Six of the 18 articles (33.3%) were classified as pertaining to outpatient settings and the remaining 12 (66.7%) were from emergency department or urgent care settings. Given the difference in clinical workflow and health care seeking behaviors between emergency and non-emergency care settings, the results are reported separately.
Synthesis of Results
Table 1 shows the presumptive treatment data for the outpatient subgroup (n = 6). One study had stated inclusion criteria of presumptive treatment, thus having a treatment rate of 100%. In the outpatient setting, the average rate of presumptive treatment across all studies was 42.96% (31.6% when excluding the study with a treatment rate of 100%). However, the presumptive treatment rates varied from 12.01% to 88.45% (excluding the 1 study with 100% treatment), and the percent positive of those presumptively treated ranged from 25.42% to 46.11%. The average positivity rate following presumptive treatment, across all studies, was 34.0%. Three studies (50%)9,12,14 reported data on positive results without presumptive treatment, which ranged from 3.13% to 15.62%. Two studies (33.3%) included results related to no treatment (lost to follow-up), which were 3.18% and 22.0% respectively.9,12 Two studies (33.3%) reported median follow-up time for those patients not treated presumptively. The median times from clinic encounter to treatment were 8.19 and 9.9 days,12 respectively.
TABLE 1 -
Included Studies on CT and GC Treatment in the Outpatient Setting
||Faricy et al.
||Andric et al.
||Shover et al.
||Pugsley et al.
||Anker et al.
||Rowlinson et al.
| Data year(s)
| Presumptively treated
| Positive among presumptive treatment*
|No presumptive treatment
| No presumptive treatment
| Positive, no treatment
| Untreated, no follow-up
*Positive among presumptive treatment is defined as those patients who received treatment at the time of encounter and were subsequently confirmed to be positive by laboratory testing.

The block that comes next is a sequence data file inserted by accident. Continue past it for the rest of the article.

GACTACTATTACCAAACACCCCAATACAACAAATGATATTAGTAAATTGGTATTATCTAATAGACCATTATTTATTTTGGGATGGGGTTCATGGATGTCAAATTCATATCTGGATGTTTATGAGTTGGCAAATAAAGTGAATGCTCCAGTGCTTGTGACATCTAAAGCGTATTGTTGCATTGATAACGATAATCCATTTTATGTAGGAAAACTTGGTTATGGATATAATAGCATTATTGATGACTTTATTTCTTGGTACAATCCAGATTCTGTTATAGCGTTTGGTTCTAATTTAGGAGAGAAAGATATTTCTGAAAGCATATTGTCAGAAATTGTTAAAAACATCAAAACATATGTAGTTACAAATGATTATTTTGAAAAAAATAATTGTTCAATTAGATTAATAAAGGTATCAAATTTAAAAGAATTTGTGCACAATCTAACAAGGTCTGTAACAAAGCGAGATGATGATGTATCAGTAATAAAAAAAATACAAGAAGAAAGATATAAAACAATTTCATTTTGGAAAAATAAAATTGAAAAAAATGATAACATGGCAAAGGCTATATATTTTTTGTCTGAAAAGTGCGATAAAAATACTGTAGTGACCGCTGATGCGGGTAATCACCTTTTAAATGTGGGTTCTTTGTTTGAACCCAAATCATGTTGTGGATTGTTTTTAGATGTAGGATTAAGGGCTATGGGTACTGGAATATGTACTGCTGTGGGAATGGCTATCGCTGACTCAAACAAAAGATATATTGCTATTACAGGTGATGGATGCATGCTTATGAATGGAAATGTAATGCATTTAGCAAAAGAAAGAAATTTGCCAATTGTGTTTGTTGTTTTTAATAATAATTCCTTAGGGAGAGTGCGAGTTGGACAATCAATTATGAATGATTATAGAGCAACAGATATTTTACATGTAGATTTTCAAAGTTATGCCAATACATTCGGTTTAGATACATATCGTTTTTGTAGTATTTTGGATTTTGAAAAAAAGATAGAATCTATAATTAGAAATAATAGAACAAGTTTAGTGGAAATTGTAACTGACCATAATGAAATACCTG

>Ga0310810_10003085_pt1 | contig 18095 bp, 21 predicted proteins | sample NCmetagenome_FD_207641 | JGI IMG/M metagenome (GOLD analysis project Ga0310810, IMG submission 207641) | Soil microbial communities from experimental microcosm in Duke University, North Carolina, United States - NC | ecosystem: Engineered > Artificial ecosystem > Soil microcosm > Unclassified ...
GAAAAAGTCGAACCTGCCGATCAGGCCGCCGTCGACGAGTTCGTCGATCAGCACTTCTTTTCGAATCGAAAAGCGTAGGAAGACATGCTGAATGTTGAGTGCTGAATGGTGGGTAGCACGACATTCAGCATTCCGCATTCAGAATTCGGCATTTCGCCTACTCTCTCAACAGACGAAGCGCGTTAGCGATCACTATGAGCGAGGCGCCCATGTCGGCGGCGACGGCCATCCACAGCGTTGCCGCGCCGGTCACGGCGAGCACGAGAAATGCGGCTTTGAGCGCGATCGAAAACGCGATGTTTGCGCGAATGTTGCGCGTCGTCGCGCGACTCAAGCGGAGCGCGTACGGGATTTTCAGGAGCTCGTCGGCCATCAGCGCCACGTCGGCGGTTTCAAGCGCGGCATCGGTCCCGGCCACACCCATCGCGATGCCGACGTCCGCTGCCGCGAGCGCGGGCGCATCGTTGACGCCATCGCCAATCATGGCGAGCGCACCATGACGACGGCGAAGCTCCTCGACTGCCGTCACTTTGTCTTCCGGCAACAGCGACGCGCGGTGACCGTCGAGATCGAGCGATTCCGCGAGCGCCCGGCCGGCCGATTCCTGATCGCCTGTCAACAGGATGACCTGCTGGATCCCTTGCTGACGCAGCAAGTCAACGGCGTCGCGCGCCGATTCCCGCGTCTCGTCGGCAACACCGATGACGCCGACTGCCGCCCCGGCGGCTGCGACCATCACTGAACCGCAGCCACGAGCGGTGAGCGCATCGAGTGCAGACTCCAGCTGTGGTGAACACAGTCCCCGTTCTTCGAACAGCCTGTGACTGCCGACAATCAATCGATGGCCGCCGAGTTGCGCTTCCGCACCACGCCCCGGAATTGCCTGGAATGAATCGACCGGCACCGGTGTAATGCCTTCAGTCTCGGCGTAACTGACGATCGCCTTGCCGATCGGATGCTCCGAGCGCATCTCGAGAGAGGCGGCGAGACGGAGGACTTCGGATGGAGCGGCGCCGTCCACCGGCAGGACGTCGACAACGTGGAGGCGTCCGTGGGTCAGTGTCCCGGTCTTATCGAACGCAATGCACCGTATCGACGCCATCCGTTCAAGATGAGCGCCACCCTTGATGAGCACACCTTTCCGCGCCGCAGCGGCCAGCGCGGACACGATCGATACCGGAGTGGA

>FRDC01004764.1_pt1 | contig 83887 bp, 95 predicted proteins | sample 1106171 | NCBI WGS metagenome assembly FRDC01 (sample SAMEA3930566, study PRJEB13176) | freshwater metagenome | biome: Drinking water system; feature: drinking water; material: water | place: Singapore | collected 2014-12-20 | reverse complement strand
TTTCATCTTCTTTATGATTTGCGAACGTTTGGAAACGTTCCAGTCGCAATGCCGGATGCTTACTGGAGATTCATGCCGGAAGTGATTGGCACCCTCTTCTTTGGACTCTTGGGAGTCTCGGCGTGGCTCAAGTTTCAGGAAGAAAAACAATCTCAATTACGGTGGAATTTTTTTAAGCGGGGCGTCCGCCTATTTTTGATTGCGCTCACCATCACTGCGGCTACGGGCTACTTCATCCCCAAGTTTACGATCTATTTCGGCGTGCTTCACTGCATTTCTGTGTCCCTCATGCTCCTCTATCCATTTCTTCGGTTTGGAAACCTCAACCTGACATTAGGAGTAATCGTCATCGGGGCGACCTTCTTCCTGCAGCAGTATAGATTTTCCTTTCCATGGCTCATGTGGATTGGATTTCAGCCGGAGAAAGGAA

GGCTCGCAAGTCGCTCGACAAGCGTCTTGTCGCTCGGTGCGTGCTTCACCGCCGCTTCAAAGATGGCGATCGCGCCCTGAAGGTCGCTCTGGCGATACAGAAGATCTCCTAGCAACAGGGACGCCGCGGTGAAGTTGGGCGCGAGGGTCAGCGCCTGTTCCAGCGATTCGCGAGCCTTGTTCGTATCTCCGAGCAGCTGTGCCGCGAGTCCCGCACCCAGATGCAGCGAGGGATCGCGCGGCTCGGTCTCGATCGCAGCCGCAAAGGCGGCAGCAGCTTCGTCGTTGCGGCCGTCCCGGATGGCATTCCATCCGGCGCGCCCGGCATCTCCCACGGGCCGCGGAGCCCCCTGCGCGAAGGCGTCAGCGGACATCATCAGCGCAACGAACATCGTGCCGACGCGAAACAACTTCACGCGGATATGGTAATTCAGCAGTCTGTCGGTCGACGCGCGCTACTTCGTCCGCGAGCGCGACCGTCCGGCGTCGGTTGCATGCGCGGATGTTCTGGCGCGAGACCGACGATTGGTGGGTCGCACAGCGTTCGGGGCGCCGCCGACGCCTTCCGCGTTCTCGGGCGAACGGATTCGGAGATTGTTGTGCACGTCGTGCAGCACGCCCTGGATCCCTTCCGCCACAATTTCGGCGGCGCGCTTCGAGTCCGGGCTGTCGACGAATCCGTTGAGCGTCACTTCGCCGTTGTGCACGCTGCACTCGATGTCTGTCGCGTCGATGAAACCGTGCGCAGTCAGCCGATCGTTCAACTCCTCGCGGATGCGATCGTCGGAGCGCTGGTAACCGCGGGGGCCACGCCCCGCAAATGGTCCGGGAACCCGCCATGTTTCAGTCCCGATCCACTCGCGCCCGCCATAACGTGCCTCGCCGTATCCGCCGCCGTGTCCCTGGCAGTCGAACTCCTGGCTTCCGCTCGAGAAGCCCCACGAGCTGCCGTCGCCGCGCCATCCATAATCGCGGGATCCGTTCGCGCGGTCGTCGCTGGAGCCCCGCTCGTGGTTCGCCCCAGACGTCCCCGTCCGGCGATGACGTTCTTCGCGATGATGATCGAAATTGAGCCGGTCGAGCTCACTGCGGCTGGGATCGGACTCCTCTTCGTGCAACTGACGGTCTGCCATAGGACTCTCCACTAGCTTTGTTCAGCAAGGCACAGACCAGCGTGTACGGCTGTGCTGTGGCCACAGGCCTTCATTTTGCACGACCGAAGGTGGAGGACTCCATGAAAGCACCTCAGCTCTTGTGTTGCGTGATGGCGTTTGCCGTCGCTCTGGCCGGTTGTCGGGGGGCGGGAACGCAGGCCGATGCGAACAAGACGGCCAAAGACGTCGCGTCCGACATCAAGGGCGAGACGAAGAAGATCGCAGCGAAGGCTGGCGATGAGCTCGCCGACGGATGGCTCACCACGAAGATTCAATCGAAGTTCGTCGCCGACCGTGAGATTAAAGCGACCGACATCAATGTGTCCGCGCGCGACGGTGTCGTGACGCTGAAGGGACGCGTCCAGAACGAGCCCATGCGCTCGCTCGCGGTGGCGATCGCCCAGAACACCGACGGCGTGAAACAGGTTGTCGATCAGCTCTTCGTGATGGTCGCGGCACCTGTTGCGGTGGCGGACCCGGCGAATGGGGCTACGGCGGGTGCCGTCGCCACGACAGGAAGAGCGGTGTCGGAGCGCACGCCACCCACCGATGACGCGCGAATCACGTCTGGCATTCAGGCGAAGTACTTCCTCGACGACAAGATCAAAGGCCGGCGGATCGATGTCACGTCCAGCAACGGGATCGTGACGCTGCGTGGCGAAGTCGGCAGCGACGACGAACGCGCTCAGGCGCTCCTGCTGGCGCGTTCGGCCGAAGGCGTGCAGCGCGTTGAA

The outpatient articles pertained only to adult populations, with no adolescents included. Four (67%) of the studies contained data from single-site organizations. All studies used data derived from electronic health records. Three of the 6 articles (50%)11,14,16 focused primarily on men and the other 3 (50%) included both male and female patients. Four studies (66.7%) included sexual orientation as a variable of interest. Articles in the outpatient setting did not include analysis related to treatment of pregnant patients and only 1 study (16.6%) included social risk factor variables (eg, homelessness, lack of insurance, etc.).9 Studies in this subgroup represented data from California, Florida, Oregon, and Seattle. The clinic settings were primarily urban academic medical centers, with 1 study (16.6%) representing state-wide public health clinics. Reported race data (not shown) varied by study inclusion criteria and geographic setting but focused primarily on White and Black/African American populations. Ethnicity data were inconsistently reported. Cohort sizes for outpatient studies ranged from 1209 to 63,889 (median, 9012; mean, 21,066.2).